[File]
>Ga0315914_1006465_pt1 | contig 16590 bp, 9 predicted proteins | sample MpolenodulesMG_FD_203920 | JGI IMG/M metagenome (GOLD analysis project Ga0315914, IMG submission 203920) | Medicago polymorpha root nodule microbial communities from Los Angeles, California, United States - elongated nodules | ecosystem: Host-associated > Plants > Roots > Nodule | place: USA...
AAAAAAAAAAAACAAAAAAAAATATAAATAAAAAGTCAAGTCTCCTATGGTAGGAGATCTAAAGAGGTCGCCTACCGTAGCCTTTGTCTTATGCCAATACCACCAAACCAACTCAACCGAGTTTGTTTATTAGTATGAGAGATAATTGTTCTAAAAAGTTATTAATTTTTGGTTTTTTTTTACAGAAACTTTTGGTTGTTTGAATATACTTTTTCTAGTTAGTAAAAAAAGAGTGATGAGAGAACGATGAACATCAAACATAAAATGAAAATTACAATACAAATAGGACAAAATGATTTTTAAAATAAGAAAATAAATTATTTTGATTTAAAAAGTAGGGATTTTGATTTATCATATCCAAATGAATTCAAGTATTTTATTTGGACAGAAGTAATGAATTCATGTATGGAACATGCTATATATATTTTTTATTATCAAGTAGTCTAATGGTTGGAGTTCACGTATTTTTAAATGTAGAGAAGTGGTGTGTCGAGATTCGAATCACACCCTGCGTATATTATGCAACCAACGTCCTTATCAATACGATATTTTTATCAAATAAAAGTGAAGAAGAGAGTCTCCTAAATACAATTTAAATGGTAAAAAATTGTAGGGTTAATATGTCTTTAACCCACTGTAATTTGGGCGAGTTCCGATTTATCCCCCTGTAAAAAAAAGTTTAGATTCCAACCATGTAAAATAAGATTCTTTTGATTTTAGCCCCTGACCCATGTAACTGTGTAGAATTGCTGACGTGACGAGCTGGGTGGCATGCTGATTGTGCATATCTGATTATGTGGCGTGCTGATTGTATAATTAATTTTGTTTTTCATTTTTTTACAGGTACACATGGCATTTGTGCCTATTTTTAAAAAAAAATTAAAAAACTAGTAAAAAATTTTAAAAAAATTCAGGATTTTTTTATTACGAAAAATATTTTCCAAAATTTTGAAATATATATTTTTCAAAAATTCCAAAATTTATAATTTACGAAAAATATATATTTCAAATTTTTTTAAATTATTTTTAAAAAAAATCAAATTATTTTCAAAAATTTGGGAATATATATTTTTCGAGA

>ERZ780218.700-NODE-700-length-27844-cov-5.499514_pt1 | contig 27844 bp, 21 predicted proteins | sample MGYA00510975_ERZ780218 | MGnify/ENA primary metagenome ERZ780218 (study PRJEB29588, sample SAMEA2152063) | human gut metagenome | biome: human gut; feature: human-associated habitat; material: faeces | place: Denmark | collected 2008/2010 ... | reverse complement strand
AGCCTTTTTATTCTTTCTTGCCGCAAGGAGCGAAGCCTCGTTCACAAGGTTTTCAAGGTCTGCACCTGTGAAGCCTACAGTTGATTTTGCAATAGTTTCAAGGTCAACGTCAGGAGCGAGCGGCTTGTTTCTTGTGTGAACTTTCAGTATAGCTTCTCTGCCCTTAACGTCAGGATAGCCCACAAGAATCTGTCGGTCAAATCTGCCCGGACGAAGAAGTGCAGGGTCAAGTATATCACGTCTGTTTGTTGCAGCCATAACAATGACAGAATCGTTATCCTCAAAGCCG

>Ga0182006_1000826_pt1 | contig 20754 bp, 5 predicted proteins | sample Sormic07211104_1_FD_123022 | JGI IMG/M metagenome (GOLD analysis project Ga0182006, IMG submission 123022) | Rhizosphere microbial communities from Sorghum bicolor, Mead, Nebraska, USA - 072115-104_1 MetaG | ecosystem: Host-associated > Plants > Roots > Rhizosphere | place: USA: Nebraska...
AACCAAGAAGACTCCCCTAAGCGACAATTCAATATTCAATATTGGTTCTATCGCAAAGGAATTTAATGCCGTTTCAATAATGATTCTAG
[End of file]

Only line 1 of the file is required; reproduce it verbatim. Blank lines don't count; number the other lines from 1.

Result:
>Ga0315914_1006465_pt1 | contig 16590 bp, 9 predicted proteins | sample MpolenodulesMG_FD_203920 | JGI IMG/M metagenome (GOLD analysis project Ga0315914, IMG submission 203920) | Medicago polymorpha root nodule microbial communities from Los Angeles, California, United States - elongated nodules | ecosystem: Host-associated > Plants > Roots > Nodule | place: USA...